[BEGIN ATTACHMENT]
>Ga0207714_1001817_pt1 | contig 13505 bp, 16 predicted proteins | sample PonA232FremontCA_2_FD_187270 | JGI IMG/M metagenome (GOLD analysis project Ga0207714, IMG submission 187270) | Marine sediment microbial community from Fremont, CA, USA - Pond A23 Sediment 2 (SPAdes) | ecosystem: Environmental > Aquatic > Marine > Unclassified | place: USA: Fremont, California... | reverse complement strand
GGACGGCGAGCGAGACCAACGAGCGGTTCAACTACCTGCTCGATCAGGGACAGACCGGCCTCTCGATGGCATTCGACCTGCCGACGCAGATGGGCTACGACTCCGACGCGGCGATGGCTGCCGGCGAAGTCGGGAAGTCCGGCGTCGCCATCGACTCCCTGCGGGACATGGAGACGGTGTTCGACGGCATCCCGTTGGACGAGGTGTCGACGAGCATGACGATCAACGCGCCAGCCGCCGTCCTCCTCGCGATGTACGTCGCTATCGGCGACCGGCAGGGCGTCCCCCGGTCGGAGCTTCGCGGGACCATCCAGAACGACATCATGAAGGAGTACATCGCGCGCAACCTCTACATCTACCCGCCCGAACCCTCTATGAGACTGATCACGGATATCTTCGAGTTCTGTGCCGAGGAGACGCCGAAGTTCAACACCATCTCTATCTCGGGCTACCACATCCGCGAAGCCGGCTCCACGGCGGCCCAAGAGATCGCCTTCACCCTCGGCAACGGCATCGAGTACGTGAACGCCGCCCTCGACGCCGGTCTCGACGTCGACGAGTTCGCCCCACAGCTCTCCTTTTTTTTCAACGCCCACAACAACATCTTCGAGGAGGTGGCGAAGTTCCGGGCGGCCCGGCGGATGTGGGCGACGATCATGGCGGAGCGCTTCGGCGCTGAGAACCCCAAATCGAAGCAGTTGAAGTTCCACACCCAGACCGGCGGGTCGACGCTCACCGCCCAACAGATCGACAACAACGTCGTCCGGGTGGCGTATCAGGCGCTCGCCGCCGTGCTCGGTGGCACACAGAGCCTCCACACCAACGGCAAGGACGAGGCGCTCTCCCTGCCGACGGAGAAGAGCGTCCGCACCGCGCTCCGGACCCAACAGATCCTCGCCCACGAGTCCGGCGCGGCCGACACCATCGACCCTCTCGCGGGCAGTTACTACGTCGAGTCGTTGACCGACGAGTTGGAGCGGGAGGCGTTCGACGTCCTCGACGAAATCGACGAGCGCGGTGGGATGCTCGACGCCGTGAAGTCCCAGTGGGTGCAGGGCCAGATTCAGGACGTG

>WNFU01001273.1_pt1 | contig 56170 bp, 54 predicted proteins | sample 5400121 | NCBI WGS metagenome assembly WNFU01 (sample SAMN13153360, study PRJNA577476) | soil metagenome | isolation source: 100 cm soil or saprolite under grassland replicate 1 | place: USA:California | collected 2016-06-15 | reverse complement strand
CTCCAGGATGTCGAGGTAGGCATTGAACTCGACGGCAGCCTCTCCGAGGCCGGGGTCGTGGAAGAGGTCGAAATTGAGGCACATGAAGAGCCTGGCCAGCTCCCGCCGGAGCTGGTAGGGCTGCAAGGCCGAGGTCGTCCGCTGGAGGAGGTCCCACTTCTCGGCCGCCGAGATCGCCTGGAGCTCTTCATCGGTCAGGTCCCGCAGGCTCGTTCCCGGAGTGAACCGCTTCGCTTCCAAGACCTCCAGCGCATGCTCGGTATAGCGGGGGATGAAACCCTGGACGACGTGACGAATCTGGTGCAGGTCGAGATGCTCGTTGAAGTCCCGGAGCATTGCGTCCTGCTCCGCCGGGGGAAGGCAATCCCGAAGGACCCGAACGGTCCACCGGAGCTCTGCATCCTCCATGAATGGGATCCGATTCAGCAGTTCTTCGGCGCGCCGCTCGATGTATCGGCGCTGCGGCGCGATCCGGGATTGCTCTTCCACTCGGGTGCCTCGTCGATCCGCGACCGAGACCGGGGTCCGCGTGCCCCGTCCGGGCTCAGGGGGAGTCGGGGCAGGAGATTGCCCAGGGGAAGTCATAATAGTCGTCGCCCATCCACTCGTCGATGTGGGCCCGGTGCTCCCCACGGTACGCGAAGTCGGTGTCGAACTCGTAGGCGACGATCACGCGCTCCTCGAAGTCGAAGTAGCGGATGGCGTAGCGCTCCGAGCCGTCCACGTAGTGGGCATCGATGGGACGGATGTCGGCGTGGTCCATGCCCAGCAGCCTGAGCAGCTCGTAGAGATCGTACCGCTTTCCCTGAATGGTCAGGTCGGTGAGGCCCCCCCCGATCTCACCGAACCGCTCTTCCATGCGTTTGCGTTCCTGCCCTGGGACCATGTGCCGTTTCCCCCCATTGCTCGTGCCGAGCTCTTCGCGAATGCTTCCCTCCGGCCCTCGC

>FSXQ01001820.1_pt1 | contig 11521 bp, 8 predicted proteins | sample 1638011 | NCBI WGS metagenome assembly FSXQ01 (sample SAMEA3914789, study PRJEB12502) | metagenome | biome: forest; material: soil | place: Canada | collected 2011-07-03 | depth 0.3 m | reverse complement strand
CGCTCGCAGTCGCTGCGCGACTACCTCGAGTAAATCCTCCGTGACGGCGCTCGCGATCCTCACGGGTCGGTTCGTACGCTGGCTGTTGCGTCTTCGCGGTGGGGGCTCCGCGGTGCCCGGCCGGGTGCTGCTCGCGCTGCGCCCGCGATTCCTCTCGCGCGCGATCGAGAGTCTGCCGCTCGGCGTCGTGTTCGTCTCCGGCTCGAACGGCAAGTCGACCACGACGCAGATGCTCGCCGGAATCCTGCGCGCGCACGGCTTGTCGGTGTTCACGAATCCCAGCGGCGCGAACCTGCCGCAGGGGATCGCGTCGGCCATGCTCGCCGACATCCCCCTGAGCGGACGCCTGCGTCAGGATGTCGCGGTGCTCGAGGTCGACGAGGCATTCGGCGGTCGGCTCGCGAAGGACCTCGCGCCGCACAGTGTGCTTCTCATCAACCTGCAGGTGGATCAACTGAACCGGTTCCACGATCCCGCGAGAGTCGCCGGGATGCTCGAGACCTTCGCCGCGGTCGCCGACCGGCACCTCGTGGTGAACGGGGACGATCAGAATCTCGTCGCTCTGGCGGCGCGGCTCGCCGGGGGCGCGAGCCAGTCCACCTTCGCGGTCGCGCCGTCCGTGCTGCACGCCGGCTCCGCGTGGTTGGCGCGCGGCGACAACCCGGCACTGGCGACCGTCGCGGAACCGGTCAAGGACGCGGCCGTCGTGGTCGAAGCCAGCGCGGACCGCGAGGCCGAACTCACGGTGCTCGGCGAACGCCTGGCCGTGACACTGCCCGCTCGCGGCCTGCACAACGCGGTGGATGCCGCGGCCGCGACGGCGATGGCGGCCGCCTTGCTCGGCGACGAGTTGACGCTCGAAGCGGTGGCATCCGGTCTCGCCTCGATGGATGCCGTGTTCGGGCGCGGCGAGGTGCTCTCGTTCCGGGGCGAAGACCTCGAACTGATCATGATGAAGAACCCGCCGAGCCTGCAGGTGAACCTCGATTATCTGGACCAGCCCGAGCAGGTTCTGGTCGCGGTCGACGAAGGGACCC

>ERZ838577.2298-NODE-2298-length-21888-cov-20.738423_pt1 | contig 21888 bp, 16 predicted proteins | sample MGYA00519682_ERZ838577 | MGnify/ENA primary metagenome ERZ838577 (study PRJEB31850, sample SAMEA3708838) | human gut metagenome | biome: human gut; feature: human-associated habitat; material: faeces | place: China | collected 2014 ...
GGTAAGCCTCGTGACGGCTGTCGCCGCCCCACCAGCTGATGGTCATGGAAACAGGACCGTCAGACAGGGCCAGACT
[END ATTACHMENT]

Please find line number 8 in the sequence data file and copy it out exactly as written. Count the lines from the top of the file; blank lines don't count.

GGTAAGCCTCGTGACGGCTGTCGCCGCCCCACCAGCTGATGGTCATGGAAACAGGACCGTCAGACAGGGCCAGACT